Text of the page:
Because the topic of my current WIP is less than pleasant and deals with some not very nice things happening to some pretty nice kids, well, it’s hard to write. I’ve always had a difficult time putting my characters into peril for a scene or two but this story feels like I am on a runaway train. I don’t even know anyone that has had these sorts of things happen to them so I don’t know where Frankie and his story comes from. I worry, as many writers do, that people (non-writers) will think the story is about my life. I worry, as many writers also do, that I won’t do the story justice.
To pump myself up I’ve been rereading some of my past writings about fear and emotional honesty in our writing. For me at least the two seem to go hand in hand. When I do it right – when I dismiss the editor on my shoulder and silence the critical voices in my head, when I shut my eyes, open my heart and let myself feel EVERYTHING, when I peel back the skin of the story and write with emotional honesty -writing scares the hell out of me. Everything I think and feel is right out there in the open for the world to see and that’s a terrifying and often paralyzing thought. But that’s what good writing does, splits you wide open and spills you into the world covered in nothing but guts and raw emotion.
I have to remind myself of this all the time, that my voice comes from honest emotion. But it’s hard. Excruciatingly hard. Because once the words are out there for the world to see people will make judgements about the person behind the words. They can’t help it and that fact intimidates a lot of writers (like me) to the point that much of what they write comes out sounding unbelievable.
So how does a writer do it? How do you move beyond playing it safe with your writing and move to new ground? Is it a matter of guts? Of instinct? Of a writing group with a really good cattle prod? Do you tie yourself in the chair and not let your spouse untie you until you’ve completed a certain number of pages? Lately it seems the more I try NOT to do it the more the fear and emotion come gushing forth. I wake up in the middle of the night, my heart pounding, and I realize it is because I saw Frankie and I knew what was going to happen to him, and knew there wasn’t a thing I could do to help him.
When I teach, I encourage my students to tap into their own emotional experiences and then channel that emotion into their stories. I try to do the same with my own work. My middle grade novel, Hugging the Rock, didn’t really come to life until I let myself feel the true depth of negative emotions I still carry about growing up without a father. The novel isn’t about that, it’s about a girl who stays with her father after a divorce and how the two of them build a new relationship together. But I allowed the pain of not having a father during those growing-up years to surface and then poured that emotion into the main character’s feelings about her mother during the divorce. I relived the longing for a father and the uncertainty of what having a father meant and used those emotions to fuel my character as she worked through her own new relationship with her father. The result? A character you can care about. A story that makes people cry because of the honest emotion. A book that people tell me rings true. Was it easy? No way. Was it worth it? Absolutely.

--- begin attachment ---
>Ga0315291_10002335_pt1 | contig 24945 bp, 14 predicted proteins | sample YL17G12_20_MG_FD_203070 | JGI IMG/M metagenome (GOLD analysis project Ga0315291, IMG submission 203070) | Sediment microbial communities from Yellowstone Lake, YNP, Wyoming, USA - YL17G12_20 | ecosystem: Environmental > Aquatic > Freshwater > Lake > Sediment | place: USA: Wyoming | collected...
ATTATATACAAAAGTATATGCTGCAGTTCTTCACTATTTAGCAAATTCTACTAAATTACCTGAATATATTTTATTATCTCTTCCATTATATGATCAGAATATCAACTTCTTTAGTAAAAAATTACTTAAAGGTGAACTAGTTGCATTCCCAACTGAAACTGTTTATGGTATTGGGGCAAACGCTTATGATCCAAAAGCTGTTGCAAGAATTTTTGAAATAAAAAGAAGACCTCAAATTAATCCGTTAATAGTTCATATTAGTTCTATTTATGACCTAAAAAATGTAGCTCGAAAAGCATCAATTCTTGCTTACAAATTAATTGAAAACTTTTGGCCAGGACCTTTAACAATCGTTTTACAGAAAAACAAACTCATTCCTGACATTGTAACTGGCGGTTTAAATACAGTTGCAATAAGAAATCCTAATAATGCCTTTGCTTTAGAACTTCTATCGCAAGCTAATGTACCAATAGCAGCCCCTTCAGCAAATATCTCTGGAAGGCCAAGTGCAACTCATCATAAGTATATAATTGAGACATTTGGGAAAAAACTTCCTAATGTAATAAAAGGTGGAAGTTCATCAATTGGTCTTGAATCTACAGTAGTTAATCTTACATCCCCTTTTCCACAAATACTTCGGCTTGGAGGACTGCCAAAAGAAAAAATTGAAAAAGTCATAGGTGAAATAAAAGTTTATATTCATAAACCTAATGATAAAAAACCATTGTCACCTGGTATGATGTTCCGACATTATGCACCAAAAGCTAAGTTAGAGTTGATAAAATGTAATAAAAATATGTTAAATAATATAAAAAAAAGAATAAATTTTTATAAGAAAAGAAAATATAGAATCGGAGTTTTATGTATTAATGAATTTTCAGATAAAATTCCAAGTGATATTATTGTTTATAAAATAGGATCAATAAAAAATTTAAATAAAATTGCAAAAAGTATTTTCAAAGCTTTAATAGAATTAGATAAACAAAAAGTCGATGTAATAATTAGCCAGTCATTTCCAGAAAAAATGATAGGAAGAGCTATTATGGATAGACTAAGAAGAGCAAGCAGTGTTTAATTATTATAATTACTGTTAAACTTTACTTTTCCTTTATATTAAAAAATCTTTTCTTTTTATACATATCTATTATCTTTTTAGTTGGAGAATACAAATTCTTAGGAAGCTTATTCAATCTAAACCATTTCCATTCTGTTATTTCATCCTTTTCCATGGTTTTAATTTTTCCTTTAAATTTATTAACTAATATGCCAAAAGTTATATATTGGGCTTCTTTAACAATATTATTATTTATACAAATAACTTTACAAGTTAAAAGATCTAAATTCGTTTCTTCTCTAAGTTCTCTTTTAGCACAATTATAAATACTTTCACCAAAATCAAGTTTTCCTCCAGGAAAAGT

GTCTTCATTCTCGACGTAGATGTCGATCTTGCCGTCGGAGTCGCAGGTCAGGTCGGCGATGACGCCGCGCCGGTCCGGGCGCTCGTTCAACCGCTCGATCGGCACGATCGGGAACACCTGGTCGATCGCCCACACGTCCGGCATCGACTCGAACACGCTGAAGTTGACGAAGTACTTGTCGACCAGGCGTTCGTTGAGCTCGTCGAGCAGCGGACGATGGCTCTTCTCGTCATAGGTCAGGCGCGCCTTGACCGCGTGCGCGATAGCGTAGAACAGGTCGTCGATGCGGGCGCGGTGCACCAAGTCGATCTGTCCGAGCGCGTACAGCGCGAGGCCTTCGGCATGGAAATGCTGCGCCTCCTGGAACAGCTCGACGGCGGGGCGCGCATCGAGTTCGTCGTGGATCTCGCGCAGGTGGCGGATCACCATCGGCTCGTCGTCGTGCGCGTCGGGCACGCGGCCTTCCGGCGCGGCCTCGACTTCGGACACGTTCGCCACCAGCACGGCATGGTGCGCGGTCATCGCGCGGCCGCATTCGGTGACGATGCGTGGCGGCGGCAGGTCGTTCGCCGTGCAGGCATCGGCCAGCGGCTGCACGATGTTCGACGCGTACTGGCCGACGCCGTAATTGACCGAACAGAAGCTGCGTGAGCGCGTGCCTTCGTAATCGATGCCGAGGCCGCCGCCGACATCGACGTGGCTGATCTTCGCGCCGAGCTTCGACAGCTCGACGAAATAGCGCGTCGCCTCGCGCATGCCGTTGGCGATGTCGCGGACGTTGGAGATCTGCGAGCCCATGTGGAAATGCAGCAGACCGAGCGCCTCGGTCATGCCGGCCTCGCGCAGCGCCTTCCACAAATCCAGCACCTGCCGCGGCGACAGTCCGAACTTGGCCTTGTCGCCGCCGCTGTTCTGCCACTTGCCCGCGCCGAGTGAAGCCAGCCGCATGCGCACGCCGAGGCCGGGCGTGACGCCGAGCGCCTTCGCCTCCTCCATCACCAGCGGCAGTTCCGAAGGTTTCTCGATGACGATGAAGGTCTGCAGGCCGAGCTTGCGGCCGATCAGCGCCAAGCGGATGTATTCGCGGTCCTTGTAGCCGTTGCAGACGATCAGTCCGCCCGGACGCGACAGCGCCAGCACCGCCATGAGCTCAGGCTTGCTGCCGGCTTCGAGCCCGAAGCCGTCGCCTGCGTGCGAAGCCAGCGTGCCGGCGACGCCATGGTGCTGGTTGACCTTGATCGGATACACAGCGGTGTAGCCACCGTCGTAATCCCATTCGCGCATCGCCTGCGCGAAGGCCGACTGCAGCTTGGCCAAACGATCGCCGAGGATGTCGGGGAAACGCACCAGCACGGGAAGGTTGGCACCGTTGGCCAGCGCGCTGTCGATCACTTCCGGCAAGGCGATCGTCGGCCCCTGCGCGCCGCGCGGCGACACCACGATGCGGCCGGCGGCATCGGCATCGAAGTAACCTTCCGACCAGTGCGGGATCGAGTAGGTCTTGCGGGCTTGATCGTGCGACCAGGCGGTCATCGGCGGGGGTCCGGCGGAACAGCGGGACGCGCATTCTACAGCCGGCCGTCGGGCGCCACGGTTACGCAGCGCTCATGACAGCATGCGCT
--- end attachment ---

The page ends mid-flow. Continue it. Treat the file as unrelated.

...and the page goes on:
What can I tap into this time? The same pain, yes, but Frankie’s pain is different. His pain comes from a pain of only wanted to be loved and not understanding why the people who were supposed to love him hurt him instead. His pain comes from a feeling of helplessness that he doesn’t have the power to change his life. His pain comes from the belief that somehow he deserves all the bad things that are happening for him. When I see it listed out like that of course I know just what I have to tap into to tell the story but boy, I don’t want to go back to that dark place. It’s like standing outside the door to a cage and you know the monster is in the cage and you know you have to get into the cage and face the monster.
All creating, writing or music or art, all creative work demands courage from the creator. In order to write believable fiction we often have to be willing to bleed on paper. Go ahead and let yourself be scared. Let yourself feel every emotion – the pain, the anger, the longing, the laughter, the love. Let it bubble up until it boils over and then pour it into your writing. Rollo May, in his book Courage to Create, says, “If you do not express your own original ideas, if you do not listen to your own being, you will have betrayed yourself. Also, you will have betrayed your community in failing to make your contribution.” Because of who you are and what you have experience, there are stories only you can tell. Feel the fear, dig deep and start writing.
Here I go – into the cage.